The "paradigm-changing" study opens "a novel, exciting door to address one of the diseases with large societal impact," said Dr. Christian Stohler, a leading U.S. pain specialist and dean of dentistry at the University of Maryland, who has reviewed the work.
"The treatment and diagnosis of neuropathic diseases is poised to take a dramatic leap forward because of the impressive research."
About two million Canadians suffer from diabetes, 10% of them with Type 1, contributing to 41,000 deaths a year.
Insulin replacement therapy is the only treatment of Type 1, and cannot prevent many of the side effects, from heart attacks to kidney failure.
In Type 1 diabetes, the pancreas does not produce enough insulin to shift glucose into the cells that need it. In Type 2 diabetes, the insulin that is produced is not used effectively -- something called insulin resistance -- also resulting in poor absorption of glucose.
The problems stem partly from inflammation -- and eventual death -- of insulin-producing islet cells in the pancreas.
Dr. Dosch had concluded in a 1999 paper that there were surprising similarities between diabetes and multiple sclerosis, a central nervous system disease. His interest was also piqued by the presence around the insulin-producing islets of an "enormous" number of nerves, pain neurons primarily used to signal the brain that tissue has been damaged.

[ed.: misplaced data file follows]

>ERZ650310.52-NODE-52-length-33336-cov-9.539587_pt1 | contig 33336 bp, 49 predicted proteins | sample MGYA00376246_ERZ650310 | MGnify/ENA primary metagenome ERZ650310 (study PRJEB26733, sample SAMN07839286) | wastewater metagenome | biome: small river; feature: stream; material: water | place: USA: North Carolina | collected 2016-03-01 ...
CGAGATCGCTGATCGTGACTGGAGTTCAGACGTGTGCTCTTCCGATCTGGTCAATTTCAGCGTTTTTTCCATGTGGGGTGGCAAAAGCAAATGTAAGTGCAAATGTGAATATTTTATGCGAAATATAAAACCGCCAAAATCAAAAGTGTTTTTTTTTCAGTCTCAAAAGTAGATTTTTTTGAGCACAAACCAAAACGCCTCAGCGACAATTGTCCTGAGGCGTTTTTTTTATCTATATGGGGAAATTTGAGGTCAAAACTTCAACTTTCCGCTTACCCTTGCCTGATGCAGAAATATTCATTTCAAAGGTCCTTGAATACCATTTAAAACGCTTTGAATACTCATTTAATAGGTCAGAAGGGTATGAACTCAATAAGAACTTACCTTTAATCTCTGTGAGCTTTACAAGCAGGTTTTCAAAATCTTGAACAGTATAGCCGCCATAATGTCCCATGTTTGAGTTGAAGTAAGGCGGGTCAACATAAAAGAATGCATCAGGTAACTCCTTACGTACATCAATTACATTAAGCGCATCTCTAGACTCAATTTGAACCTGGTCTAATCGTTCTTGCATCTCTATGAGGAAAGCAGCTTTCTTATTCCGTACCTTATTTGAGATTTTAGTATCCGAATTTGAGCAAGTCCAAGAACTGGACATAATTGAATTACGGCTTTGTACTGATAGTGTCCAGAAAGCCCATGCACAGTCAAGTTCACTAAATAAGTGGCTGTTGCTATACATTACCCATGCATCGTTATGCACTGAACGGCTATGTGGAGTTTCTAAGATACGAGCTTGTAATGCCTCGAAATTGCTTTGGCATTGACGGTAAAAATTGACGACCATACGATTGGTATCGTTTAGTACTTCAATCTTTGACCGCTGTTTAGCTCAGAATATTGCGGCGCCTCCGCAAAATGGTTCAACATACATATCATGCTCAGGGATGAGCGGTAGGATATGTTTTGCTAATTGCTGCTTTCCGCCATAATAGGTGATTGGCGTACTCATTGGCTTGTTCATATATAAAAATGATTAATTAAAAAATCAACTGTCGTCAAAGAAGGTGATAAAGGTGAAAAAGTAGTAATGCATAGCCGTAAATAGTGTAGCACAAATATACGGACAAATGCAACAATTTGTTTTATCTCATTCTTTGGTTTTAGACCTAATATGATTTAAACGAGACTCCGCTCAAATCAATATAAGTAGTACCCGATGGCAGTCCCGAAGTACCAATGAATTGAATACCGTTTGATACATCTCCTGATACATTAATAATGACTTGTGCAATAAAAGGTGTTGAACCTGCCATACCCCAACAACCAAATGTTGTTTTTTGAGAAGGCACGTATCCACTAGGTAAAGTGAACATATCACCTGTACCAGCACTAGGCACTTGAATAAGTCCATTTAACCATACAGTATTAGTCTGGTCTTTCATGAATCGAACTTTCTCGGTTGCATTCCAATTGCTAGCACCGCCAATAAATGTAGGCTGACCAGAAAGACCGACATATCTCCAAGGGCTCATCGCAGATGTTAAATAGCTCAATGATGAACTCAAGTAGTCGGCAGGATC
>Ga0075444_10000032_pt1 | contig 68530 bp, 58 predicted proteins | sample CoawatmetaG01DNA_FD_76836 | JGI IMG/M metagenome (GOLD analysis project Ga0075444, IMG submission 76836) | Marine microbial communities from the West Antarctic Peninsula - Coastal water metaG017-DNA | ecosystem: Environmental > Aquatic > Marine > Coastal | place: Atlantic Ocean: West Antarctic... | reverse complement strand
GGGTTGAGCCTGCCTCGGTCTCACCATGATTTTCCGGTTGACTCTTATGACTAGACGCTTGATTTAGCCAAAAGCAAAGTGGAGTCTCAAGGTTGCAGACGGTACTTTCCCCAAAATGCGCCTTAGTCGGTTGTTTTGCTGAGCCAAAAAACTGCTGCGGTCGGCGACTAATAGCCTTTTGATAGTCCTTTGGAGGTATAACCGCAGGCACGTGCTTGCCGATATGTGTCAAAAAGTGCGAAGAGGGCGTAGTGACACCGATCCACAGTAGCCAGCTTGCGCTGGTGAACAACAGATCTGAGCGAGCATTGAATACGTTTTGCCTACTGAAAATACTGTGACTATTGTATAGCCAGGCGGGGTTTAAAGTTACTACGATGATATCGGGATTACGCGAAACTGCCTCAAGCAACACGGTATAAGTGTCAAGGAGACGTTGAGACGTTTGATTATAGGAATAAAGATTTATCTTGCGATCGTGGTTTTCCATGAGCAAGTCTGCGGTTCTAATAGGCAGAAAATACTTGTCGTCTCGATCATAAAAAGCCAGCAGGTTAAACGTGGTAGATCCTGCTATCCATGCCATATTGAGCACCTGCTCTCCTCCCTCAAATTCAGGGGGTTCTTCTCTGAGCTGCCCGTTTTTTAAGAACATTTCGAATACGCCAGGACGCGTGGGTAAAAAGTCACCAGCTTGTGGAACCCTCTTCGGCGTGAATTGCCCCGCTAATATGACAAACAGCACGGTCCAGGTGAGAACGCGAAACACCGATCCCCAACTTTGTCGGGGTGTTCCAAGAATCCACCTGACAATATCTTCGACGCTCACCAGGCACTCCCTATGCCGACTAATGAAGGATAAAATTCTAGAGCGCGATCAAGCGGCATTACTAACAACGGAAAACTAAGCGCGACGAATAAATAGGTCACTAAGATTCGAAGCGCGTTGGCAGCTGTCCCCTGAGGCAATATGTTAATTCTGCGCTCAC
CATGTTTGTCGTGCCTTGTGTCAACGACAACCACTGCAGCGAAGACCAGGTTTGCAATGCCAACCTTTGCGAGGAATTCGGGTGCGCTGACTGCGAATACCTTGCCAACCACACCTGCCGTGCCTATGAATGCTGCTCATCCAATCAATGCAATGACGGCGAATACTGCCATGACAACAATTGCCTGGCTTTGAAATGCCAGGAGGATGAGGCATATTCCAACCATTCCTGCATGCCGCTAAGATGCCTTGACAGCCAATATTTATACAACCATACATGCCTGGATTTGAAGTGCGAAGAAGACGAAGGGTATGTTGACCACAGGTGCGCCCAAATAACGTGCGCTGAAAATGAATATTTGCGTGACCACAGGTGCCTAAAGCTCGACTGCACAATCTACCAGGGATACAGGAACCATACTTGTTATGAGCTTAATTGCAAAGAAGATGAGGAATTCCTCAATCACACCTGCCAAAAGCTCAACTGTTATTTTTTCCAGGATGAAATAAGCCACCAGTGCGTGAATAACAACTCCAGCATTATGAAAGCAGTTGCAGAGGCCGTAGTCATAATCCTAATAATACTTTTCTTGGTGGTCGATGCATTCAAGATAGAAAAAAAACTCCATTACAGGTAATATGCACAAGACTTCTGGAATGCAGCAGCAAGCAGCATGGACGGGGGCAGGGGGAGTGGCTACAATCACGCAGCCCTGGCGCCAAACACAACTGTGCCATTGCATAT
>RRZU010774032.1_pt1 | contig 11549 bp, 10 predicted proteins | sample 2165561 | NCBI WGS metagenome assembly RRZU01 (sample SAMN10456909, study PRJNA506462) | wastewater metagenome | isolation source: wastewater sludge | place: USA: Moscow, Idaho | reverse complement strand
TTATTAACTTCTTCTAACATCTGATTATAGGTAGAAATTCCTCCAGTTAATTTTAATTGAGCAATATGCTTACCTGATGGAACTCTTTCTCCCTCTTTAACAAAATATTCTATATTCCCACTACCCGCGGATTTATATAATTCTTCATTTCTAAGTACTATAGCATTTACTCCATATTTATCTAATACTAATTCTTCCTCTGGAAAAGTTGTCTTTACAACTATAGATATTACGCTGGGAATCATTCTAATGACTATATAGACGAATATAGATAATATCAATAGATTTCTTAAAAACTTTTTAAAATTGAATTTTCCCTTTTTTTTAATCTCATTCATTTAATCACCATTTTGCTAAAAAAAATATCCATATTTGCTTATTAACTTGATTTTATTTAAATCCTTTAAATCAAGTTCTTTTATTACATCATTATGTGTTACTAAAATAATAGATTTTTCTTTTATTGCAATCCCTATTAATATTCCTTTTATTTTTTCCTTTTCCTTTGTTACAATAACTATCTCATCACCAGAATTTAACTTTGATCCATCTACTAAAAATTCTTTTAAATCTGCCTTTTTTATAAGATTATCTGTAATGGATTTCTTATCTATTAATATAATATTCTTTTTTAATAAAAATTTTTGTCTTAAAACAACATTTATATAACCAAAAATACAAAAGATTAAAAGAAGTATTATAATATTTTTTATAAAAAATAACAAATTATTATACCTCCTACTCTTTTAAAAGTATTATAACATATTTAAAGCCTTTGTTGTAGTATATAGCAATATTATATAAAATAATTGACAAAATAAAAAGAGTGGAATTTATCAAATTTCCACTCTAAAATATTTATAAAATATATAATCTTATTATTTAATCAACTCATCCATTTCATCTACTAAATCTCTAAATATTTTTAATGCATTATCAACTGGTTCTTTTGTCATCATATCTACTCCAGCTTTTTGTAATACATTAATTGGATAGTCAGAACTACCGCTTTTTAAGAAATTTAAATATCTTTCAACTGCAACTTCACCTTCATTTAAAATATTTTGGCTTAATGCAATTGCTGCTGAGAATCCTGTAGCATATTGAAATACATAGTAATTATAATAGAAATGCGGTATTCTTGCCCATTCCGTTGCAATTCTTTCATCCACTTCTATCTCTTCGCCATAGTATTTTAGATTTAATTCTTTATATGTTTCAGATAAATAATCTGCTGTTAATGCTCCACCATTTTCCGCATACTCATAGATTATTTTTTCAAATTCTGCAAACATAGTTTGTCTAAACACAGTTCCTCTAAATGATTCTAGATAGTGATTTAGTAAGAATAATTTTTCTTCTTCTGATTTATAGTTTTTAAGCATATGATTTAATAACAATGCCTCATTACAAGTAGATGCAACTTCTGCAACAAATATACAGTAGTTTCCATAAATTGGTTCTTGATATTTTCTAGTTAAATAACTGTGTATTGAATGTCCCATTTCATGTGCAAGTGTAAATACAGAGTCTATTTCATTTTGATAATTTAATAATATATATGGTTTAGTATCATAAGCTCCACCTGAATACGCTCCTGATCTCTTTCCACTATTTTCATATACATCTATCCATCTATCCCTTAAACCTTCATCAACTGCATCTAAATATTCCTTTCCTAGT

Suspecting a link between the nerves and diabetes, he and Dr. Salter used an old experimental trick -- injecting capsaicin, the active ingredient in hot chili peppers, to kill the pancreatic sensory nerves in mice that had an equivalent of Type 1 diabetes.
"Then we had the biggest shock of our lives," Dr. Dosch said. Almost immediately, the islets began producing insulin normally "It was a shock ? really out of left field, because nothing in the literature was saying anything about this."
It turns out the nerves secrete neuropeptides that are instrumental in the proper functioning of the islets. Further study by the team, which also involved the University of Calgary and the Jackson Laboratory in Maine, found that the nerves in diabetic mice were releasing too little of the neuropeptides, resulting in a "vicious cycle" of stress on the islets.
So next they injected the neuropeptide "substance P" in the pancreases of diabetic mice, a demanding task given the tiny size of the rodent organs. The results were dramatic.
The islet inflammation cleared up and the diabetes was gone. Some have remained in that state for as long as four months, with just one injection.
They also discovered that their treatments curbed the insulin resistance that is the hallmark of Type 2 diabetes, and that insulin resistance is a major factor in Type 1 diabetes, suggesting the two illnesses are quite similar.
While pain scientists have been receptive to the research, immunologists have voiced skepticism at the idea of the nervous system playing such a major role in the disease. Editors of Cell put the Toronto researchers through vigorous review to prove the validity of their conclusions, though an editorial in the publication gives a positive review of the work.
"It will no doubt cause a great deal of consternation," said Dr. Salter about his paper.
The researchers are now setting out to confirm that the connection between sensory nerves and diabetes holds true in humans. If it does, they will see if their treatments have the same effects on people as they did on mice.
Nothing is for sure, but "there is a great deal of promise," Dr. Salter said.